After more than a year in office, Dean of the Faculty A. Michael Spence has finally selected his supporting cast, clearing the way for him to turn his attention to a host of other issues confronting the Faculty.
Yesterday's appointments of L. Fred Jewett '57 as dean of the College and Sally Falk Moore and John B. Fox Jr. '59 as deans of the Graduate School of Arts and Sciences (GSAS) should allow Spence to devote a greater deal of time to the issues he has said he wants to address--namely junior faculty problems and the computerization of Harvard.
Although he has initiated the establishment of a computer network linking some of the administrative and academic offices, Harvard still lags far behind many of the leading universities in the nation in terms of establishing state-of-the-art computer facilities.
Moreover, while a junior faculty survey conducted last year brought to light several problems facing untenured professors, little has been done with the results.
The three new appointments round out the Spence administration, making it one with an unusual amount of prior experience in running the University. The only novice on the staff is Associate Dean for Undergraduate Education Steven E. Ozment, who since assuming his post last fall has become one of the most outspoken University Hall officials.
While Spence said that he plans to remain closely involved in the running of both the GSAS and the College, administrators contend that he may face trouble maintaining a strong hand over his new staff.
"It appears as though [Spence] does not want to take control," said Peter S. McKinney, acting dean of the GSAS, referring to the appointments of Moore and Fox. "[Spence] will certainly remain very interested in the School, but he has appointed two very strong people," he added.
Moore, a professor of anthropology who also holds a law degree and is currently master of Dunster House, is regarded for "her quiet toughness," Spence said. Fox, who until now has served as dean of the College for 10 years, has proven to be a sure-footed administrator with a penchant for fundraising.
Jewett who has served as dean of admissions and financial aids for the past 13 years, is considered a well-seasoned administrator who is very capable of dealing with people.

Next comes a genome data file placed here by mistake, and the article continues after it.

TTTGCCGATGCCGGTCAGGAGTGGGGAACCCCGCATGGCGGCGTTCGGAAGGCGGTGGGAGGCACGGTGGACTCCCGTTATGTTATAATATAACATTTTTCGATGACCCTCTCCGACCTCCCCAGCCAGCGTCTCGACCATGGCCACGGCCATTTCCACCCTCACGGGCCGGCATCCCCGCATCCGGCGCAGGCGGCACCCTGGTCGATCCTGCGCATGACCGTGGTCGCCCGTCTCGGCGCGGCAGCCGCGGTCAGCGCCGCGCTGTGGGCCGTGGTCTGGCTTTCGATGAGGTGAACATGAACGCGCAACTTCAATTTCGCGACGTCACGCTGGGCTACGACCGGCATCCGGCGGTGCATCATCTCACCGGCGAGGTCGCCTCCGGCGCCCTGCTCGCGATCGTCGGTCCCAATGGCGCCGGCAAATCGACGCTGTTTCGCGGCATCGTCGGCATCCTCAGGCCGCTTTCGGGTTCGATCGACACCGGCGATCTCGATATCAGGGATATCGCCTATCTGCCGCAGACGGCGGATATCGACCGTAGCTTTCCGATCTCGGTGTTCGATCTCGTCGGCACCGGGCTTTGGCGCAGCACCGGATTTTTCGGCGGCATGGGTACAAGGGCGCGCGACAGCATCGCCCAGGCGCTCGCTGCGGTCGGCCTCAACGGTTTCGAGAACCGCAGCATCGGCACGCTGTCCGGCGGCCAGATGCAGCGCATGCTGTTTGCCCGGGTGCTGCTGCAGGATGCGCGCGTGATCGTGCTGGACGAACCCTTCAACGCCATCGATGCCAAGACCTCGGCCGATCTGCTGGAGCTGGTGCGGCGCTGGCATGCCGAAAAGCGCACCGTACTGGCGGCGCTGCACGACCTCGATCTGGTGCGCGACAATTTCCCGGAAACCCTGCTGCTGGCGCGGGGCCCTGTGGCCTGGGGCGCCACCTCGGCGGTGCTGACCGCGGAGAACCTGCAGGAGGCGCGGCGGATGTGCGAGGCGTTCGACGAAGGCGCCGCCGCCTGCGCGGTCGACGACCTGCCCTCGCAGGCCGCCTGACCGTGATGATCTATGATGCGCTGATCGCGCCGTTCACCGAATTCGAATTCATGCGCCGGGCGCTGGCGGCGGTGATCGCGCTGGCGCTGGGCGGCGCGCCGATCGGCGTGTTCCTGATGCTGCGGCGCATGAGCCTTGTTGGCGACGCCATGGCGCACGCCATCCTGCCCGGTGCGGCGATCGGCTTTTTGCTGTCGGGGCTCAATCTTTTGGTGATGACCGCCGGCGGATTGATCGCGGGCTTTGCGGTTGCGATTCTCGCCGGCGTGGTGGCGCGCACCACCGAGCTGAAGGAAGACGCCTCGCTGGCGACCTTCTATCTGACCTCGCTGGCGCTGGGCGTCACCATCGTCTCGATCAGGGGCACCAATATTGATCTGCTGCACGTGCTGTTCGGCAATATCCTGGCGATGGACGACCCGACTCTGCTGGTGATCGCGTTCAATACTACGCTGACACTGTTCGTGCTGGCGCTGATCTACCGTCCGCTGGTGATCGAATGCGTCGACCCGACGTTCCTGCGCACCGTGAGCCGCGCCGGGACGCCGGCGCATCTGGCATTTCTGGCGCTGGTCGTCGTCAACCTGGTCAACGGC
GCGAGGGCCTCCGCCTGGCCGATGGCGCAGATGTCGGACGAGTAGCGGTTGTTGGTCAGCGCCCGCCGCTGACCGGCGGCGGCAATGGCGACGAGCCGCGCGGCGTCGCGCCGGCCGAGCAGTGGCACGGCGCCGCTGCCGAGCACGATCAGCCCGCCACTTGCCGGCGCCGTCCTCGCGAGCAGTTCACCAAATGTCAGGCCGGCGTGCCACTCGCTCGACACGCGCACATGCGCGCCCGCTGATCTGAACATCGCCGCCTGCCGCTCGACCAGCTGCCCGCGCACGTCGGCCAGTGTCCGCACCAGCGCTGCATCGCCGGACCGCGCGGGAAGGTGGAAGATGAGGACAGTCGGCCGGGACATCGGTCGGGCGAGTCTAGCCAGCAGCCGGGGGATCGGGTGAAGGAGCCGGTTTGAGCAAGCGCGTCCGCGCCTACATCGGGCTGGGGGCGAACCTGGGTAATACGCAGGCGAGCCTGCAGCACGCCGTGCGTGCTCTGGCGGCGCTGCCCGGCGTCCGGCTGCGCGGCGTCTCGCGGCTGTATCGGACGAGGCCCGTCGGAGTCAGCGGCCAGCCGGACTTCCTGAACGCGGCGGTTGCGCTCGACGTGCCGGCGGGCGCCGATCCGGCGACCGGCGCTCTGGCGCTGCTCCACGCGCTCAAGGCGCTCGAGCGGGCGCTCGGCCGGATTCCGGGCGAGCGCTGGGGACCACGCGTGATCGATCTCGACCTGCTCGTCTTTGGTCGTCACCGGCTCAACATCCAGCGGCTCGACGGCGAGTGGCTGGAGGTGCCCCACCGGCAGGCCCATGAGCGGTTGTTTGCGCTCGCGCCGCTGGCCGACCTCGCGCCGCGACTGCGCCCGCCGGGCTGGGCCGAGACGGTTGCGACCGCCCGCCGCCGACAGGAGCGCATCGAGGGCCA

In the past, and especially during the tenure of Spence's predecessor, Geyser University Professor Henry Rosovsky, the dean of the Faculty has traditionally run a tight ship and maintained a strong hold over all University Hall operations. And Spence, despite his well-experienced staff, contends that he will maintain strong control over the operation.
"There is a whole agenda of items which must be considered, and I don't plan to bow out. I expect to work very closely with them," Spence said.
Concerning the selection of Jewett, Spence said "you don't need someone who will come and ask advice for all your decisions, but I do expect to spend a fair amount of time with him."
Spence added that he expects to see Jewett address the issue of disciplinary prodedures for student activists involved in a series of on-campus sit-ins and protests in the spring. But, Spence added, "I'll be quite involved in these as well."
"Spence has the power to change the structure of the the [Faculty of Arts and Sciences] budget in the next few years," President Bok said yesterday. "A new dean always has a natural desire to carry out his own agenda. Spence has his own agenda, and even if he didn't have one, you'd still see some change."
As far as the GSAS is concerned, if Spence's agenda does take precedence, fundraising is likely to dominate. In recent years, federal research funding cutbacks have strained graduate student research. The GSAS in recent years has also been plagued by a host of internal problems and was one of the first areas Spence turned his attention to when becoming dean of the Faculty last July 1.
Spence said that he expects the new deans to follow the recommendations of the Strauch report--a study commissioned by Spence last year and completed last spring--which calls for a series of changes in the administrative structure of the GSAS. More specifically, it called for changes such as the establishment of the new two-dean system, methods for fundraising and a possible move in location for the GSAS administrative offices.
Spence said he also hopes to see Fox oversee a program that would help better integrate the GSAS with the Faculty of Arts and Sciences, which is a change also recommended in the Strauch report. He added that while the GSAS "deserves a life of its own, at the administrative level, closer relations with the College are needed."